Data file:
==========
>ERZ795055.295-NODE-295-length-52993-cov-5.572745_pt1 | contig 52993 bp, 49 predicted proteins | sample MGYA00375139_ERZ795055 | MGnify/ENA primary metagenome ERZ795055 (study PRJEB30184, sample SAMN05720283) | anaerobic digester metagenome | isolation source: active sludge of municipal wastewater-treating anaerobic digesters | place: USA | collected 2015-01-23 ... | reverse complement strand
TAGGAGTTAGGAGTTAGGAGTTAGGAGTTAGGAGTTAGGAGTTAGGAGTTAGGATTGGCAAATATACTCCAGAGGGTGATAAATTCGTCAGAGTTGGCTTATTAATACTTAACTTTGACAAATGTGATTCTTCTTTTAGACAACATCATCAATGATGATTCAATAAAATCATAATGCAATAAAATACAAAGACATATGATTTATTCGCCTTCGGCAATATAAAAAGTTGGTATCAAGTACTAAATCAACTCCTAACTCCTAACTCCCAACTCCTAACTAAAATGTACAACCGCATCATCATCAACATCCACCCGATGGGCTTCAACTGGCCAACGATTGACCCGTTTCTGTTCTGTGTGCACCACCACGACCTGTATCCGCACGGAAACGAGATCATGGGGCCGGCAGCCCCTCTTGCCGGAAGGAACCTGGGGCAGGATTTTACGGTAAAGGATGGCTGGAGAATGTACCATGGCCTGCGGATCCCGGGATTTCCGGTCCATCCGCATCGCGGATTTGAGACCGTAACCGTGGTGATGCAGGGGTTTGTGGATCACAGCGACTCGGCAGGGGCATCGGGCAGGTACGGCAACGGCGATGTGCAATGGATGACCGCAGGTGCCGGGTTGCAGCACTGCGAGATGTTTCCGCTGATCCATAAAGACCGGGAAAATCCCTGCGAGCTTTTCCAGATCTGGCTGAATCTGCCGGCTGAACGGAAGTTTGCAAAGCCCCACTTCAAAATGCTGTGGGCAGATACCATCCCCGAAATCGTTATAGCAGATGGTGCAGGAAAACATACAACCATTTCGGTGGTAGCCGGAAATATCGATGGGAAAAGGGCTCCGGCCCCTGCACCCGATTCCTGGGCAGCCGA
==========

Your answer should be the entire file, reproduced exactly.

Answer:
>ERZ795055.295-NODE-295-length-52993-cov-5.572745_pt1 | contig 52993 bp, 49 predicted proteins | sample MGYA00375139_ERZ795055 | MGnify/ENA primary metagenome ERZ795055 (study PRJEB30184, sample SAMN05720283) | anaerobic digester metagenome | isolation source: active sludge of municipal wastewater-treating anaerobic digesters | place: USA | collected 2015-01-23 ... | reverse complement strand
TAGGAGTTAGGAGTTAGGAGTTAGGAGTTAGGAGTTAGGAGTTAGGAGTTAGGATTGGCAAATATACTCCAGAGGGTGATAAATTCGTCAGAGTTGGCTTATTAATACTTAACTTTGACAAATGTGATTCTTCTTTTAGACAACATCATCAATGATGATTCAATAAAATCATAATGCAATAAAATACAAAGACATATGATTTATTCGCCTTCGGCAATATAAAAAGTTGGTATCAAGTACTAAATCAACTCCTAACTCCTAACTCCCAACTCCTAACTAAAATGTACAACCGCATCATCATCAACATCCACCCGATGGGCTTCAACTGGCCAACGATTGACCCGTTTCTGTTCTGTGTGCACCACCACGACCTGTATCCGCACGGAAACGAGATCATGGGGCCGGCAGCCCCTCTTGCCGGAAGGAACCTGGGGCAGGATTTTACGGTAAAGGATGGCTGGAGAATGTACCATGGCCTGCGGATCCCGGGATTTCCGGTCCATCCGCATCGCGGATTTGAGACCGTAACCGTGGTGATGCAGGGGTTTGTGGATCACAGCGACTCGGCAGGGGCATCGGGCAGGTACGGCAACGGCGATGTGCAATGGATGACCGCAGGTGCCGGGTTGCAGCACTGCGAGATGTTTCCGCTGATCCATAAAGACCGGGAAAATCCCTGCGAGCTTTTCCAGATCTGGCTGAATCTGCCGGCTGAACGGAAGTTTGCAAAGCCCCACTTCAAAATGCTGTGGGCAGATACCATCCCCGAAATCGTTATAGCAGATGGTGCAGGAAAACATACAACCATTTCGGTGGTAGCCGGAAATATCGATGGGAAAAGGGCTCCGGCCCCTGCACCCGATTCCTGGGCAGCCGA